60 Internally reversible processes are idealizations, but are found in all Carnot cycles. Power Cycle Refrigeration Cycle Areas (+ or -) is magnitude of work: cycle η = 1 W = Q IN Q OUT W Q IN = T T C H Note how separation of T H and T C related to more work

61 Example in text

62 Entropy Balance: Closed Systems Rev Irrev, b Cycle consists of process, Irrev, where Internal Irreversibilities are present Followed by process, Rev, which is Internally Reversible 1 Note dotted line 1 δq δq + = σ T T 1 b IntRev cycle Subscript, b, designates evaluation of integral at boundary. Not necessary for second case because temperature is uniform throughout system

63 Entropy Balance: Closed Systems Rev Irrev Cycle consists of process, Irrev, where Internal Irreversibilities are present Followed by process, Rev, which is Internally Reversible 1 1 δq δq + = σ cycle = σ T T 1 b IntRev Where: S 1 δq S = T 1 Int Rev δq + ( S1 S) = σ T 1 b S δq S = + σ T ( ) 1 1 b Entropy Change = Entropy + Entropy Transfer Production

64 Entropy Balance: Closed Systems S δq S = + σ T ( ) 1 1 b Entropy Change = Entropy + Entropy Transfer Production Total entropy change associated with heat transfer (+ or -) AND entropy generated by IRREVERSIBILITIES (ALWAYS + or 0) Can INCREASE or DECREASE entropy by heat transfer IRREVERSIBILITY will ALWAYS INCREASE entropy ZERO entropy generated for a REVERSIBLE process

65 Entropy Balance: Closed Systems S 1 δq S = + σ T 1 b Entropy Change Entropy Transfer Entropy Production Since σ measures the effect of irreversibilities present within the system during a process, its value depends on the nature of the process, and thus is NOT a property S 1 δq S T 1 b

66 Some Examples Reversible, Adiabatic Process: S δq S = + σ T ( ) 1 1 b Entropy Change = Entropy + Entropy Transfer Production 0 Adiabatic 0 Reversible A Reversible, Adiabatic Process: Is an Isentropic Process

67 Some Examples Is an Isentropic Process always a Reversible, Adiabatic Process? S δq S = + σ T ( ) 1 1 b Entropy Change = Entropy + Entropy Transfer Production Suppose Entropy generation occurs by Irreversibility, Is there a way to decrease entropy to produce an Isentropic Process?

68 S Some Examples δq S = + σ T ( ) 1 1 b Entropy Change = Entropy + Entropy Transfer Production All Reversible and Adiabatic Processes are Isentropic All Isentropic Processes are NOT Reversible and Adiabatic

69 S Some Examples δq S = + σ T ( ) 1 1 b Entropy Change = Entropy + Entropy Transfer Production What happens to Entropy for an Adiabatic, Irreversible Process?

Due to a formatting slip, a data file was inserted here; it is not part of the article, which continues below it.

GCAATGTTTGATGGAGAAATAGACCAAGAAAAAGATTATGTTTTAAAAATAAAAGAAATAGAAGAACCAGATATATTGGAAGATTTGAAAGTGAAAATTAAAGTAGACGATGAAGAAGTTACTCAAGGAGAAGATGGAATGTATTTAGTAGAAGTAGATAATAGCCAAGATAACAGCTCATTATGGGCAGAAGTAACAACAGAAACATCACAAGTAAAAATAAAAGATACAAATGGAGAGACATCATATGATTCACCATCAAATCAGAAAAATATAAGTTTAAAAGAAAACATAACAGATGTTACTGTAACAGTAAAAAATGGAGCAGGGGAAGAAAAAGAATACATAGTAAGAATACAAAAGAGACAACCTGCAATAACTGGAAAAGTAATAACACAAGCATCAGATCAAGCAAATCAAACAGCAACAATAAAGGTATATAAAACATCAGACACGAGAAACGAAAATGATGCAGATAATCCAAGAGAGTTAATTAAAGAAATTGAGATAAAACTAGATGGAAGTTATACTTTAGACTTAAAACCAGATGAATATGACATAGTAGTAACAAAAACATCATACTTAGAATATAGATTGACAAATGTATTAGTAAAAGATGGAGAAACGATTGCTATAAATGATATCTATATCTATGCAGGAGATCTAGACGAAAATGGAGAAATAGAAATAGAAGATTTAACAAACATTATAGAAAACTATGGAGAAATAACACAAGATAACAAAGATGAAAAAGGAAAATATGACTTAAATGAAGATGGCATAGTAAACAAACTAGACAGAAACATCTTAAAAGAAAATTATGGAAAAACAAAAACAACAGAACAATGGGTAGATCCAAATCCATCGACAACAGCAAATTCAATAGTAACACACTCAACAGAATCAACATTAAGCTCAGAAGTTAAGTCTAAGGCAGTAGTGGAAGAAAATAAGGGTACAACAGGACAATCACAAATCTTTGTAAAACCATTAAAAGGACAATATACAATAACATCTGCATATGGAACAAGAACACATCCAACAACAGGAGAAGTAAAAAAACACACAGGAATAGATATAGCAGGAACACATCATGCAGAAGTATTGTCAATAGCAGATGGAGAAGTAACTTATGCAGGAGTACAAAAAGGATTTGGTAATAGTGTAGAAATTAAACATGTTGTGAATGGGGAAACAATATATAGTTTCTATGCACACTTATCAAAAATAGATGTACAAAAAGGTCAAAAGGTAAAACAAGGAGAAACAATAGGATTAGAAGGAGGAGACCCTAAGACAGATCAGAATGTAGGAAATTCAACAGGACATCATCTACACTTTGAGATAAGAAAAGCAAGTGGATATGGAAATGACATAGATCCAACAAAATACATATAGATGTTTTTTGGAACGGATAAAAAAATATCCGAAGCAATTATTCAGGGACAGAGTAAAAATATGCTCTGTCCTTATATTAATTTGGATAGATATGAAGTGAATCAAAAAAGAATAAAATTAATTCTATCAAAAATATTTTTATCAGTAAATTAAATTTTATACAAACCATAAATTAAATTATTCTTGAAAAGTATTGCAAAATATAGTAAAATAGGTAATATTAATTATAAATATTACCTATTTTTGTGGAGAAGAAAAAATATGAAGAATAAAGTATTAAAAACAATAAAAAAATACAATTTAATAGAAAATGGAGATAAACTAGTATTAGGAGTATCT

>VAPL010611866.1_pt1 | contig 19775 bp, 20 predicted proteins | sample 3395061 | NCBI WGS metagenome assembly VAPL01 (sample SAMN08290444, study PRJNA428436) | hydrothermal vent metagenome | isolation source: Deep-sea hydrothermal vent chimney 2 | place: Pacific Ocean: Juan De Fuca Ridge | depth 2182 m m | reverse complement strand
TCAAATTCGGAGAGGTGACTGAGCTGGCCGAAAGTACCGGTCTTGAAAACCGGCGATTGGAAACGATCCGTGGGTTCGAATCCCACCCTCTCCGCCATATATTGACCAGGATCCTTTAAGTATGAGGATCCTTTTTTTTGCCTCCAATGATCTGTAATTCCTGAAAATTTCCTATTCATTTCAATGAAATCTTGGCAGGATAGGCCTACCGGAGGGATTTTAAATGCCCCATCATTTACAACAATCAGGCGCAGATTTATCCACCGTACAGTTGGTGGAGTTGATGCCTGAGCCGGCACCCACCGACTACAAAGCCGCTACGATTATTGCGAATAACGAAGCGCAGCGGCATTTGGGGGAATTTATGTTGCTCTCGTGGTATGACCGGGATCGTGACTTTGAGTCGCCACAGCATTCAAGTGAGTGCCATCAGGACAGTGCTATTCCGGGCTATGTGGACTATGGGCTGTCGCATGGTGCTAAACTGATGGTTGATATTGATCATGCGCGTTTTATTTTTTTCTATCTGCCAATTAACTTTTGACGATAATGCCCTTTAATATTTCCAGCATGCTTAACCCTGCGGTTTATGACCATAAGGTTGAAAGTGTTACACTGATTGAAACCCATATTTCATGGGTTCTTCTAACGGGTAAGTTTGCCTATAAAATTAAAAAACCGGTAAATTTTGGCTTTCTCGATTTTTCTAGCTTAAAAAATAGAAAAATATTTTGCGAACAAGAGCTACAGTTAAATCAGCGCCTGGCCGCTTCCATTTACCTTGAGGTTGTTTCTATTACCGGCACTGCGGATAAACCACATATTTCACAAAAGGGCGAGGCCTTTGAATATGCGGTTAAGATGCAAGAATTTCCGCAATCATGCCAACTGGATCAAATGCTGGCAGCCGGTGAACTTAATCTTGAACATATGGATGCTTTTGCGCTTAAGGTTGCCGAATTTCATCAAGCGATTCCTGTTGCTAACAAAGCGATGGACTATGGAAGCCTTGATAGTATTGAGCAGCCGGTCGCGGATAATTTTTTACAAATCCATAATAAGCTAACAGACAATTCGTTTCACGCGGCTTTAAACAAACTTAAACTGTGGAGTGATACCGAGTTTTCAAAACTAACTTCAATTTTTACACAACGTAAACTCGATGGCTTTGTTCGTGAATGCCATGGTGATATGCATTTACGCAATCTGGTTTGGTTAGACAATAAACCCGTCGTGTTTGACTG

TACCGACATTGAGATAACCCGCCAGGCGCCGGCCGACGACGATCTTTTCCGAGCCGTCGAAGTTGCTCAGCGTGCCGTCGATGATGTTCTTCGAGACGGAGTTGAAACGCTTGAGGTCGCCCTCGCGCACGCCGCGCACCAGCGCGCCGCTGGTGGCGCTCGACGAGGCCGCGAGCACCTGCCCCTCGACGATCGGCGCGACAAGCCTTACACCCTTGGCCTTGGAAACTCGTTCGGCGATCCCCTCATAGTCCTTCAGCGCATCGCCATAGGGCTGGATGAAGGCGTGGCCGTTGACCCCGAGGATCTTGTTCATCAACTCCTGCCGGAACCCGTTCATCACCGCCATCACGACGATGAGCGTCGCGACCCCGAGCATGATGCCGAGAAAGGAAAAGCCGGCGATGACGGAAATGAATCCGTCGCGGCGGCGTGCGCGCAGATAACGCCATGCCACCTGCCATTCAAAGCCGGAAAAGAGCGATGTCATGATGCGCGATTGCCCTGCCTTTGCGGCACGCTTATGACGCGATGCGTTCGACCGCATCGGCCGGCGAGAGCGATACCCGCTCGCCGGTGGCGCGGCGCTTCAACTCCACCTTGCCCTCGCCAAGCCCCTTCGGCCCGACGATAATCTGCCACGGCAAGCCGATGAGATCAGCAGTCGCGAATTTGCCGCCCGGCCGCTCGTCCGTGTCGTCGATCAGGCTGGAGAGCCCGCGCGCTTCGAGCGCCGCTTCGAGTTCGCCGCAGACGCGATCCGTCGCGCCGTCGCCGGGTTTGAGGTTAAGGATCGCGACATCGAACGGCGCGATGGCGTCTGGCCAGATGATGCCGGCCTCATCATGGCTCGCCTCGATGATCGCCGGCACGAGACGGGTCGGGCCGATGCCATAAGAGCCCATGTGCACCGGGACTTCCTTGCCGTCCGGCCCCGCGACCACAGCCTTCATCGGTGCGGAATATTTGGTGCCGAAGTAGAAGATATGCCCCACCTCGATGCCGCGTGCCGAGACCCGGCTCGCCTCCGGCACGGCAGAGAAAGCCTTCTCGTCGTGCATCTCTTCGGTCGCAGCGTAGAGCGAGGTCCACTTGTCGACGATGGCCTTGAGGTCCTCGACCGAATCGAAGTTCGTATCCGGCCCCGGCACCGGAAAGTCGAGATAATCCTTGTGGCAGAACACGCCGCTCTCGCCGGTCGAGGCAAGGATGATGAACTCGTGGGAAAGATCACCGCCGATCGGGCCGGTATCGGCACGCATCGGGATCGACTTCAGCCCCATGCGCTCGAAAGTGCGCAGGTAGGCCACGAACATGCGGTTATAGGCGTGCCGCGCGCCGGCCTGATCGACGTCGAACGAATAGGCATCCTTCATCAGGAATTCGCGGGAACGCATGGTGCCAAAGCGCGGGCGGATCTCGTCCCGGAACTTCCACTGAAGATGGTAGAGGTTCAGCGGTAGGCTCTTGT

70 Text Example

71 Other common forms of entropy balance: Q 1 For multiple heat transfers T 1 T Q T n Q n S Q j S1 = +σ j Tj (Note: Q could be + or -) S Q Q Q 1 n S1 = σ T1 T Tn Uniform Boundary Temperature, T b S Q S = +σ T 1 b

72 Other common forms of entropy balance: Q 1 Rate basis, multiple heat transfers T 1 T T n ds dt Q j = + σ j Tj Q Q n Q (Note: could be + or -) Differential form: ds δq = + δσ T b Note inexact differential notation for non-properties: Q and σ

73 Evaluating Entropy Production and Transfer Absolute value of entropy production not as useful as relative values: Can use this information to focus attention on components where most irreversibilties are produced

74 Example 6.: Irreversible process of water Example 6.3: Eval Min theoretical compression work Example 6.4: Pinpointing Irrevs

75 Increase in Entropy Principle: Closed Systems Show that the summation of the entropy changes of surroundings AND system must always increase or remain the same System Energy Transfer is Zero Surroundings Mass Transfer is Zero The larger system is an ISOLATED SYSTEM E] = 0 isol

76 System Energy Transfer is Zero Surroundings Mass Transfer is Zero The larger system is an ISOLATED SYSTEM = E] + E] = 0 E] 0 isol system Conservation of energy constrains possible processes: Energy changes in system and surroundings must balance However, not all such processes are possible ( nd Law) surr

77 System Energy Transfer is Zero Surroundings Mass Transfer is Zero Adiabatic 0 δq S] = isol T + σ 1 b isol S] = σ > 0 isol isol ] ] 0 S + S = σ > system surr isol

78 System Energy Transfer is Zero Surroundings Mass Transfer is Zero ] ] 0 S + S = σ > system surr isol Only processes that can occur are when entropy of Isolated System INCREASES. Entropy is Extensive: Entropy need NOT increase for BOTH System AND Surroundings, but SUM must increase. Direction of process and feasibility constrained Spontaneous processes tend to reach equilibrium- increasing S